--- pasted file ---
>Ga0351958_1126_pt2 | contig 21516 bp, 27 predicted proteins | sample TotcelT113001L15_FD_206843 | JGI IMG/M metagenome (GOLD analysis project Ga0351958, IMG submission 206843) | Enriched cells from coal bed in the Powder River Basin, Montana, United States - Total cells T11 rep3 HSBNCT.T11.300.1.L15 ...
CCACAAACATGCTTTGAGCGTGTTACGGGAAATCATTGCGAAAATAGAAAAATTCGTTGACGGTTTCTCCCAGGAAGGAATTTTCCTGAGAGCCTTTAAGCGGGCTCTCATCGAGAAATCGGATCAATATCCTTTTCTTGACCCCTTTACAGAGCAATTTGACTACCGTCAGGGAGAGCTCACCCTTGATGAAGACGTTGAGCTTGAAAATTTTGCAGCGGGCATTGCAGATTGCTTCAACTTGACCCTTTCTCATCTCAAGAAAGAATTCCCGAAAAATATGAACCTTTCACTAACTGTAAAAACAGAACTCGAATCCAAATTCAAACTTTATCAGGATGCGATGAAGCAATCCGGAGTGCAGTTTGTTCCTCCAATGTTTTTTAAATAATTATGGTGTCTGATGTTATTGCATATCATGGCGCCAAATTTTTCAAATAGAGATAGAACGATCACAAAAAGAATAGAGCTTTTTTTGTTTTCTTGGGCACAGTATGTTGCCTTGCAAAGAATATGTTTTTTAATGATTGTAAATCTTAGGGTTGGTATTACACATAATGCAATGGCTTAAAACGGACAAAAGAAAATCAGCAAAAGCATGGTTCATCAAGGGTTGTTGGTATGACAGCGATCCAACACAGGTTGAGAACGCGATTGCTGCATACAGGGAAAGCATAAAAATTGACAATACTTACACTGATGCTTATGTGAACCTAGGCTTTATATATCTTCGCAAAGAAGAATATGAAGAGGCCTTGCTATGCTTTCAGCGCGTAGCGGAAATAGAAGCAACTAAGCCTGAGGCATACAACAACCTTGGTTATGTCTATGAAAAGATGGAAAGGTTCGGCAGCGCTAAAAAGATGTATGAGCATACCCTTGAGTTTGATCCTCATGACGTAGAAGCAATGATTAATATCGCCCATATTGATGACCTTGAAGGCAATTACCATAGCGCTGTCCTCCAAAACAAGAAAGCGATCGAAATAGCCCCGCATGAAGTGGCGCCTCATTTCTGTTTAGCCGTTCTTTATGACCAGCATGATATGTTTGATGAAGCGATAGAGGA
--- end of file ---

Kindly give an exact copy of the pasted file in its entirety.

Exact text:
>Ga0351958_1126_pt2 | contig 21516 bp, 27 predicted proteins | sample TotcelT113001L15_FD_206843 | JGI IMG/M metagenome (GOLD analysis project Ga0351958, IMG submission 206843) | Enriched cells from coal bed in the Powder River Basin, Montana, United States - Total cells T11 rep3 HSBNCT.T11.300.1.L15 ...
CCACAAACATGCTTTGAGCGTGTTACGGGAAATCATTGCGAAAATAGAAAAATTCGTTGACGGTTTCTCCCAGGAAGGAATTTTCCTGAGAGCCTTTAAGCGGGCTCTCATCGAGAAATCGGATCAATATCCTTTTCTTGACCCCTTTACAGAGCAATTTGACTACCGTCAGGGAGAGCTCACCCTTGATGAAGACGTTGAGCTTGAAAATTTTGCAGCGGGCATTGCAGATTGCTTCAACTTGACCCTTTCTCATCTCAAGAAAGAATTCCCGAAAAATATGAACCTTTCACTAACTGTAAAAACAGAACTCGAATCCAAATTCAAACTTTATCAGGATGCGATGAAGCAATCCGGAGTGCAGTTTGTTCCTCCAATGTTTTTTAAATAATTATGGTGTCTGATGTTATTGCATATCATGGCGCCAAATTTTTCAAATAGAGATAGAACGATCACAAAAAGAATAGAGCTTTTTTTGTTTTCTTGGGCACAGTATGTTGCCTTGCAAAGAATATGTTTTTTAATGATTGTAAATCTTAGGGTTGGTATTACACATAATGCAATGGCTTAAAACGGACAAAAGAAAATCAGCAAAAGCATGGTTCATCAAGGGTTGTTGGTATGACAGCGATCCAACACAGGTTGAGAACGCGATTGCTGCATACAGGGAAAGCATAAAAATTGACAATACTTACACTGATGCTTATGTGAACCTAGGCTTTATATATCTTCGCAAAGAAGAATATGAAGAGGCCTTGCTATGCTTTCAGCGCGTAGCGGAAATAGAAGCAACTAAGCCTGAGGCATACAACAACCTTGGTTATGTCTATGAAAAGATGGAAAGGTTCGGCAGCGCTAAAAAGATGTATGAGCATACCCTTGAGTTTGATCCTCATGACGTAGAAGCAATGATTAATATCGCCCATATTGATGACCTTGAAGGCAATTACCATAGCGCTGTCCTCCAAAACAAGAAAGCGATCGAAATAGCCCCGCATGAAGTGGCGCCTCATTTCTGTTTAGCCGTTCTTTATGACCAGCATGATATGTTTGATGAAGCGATAGAGGA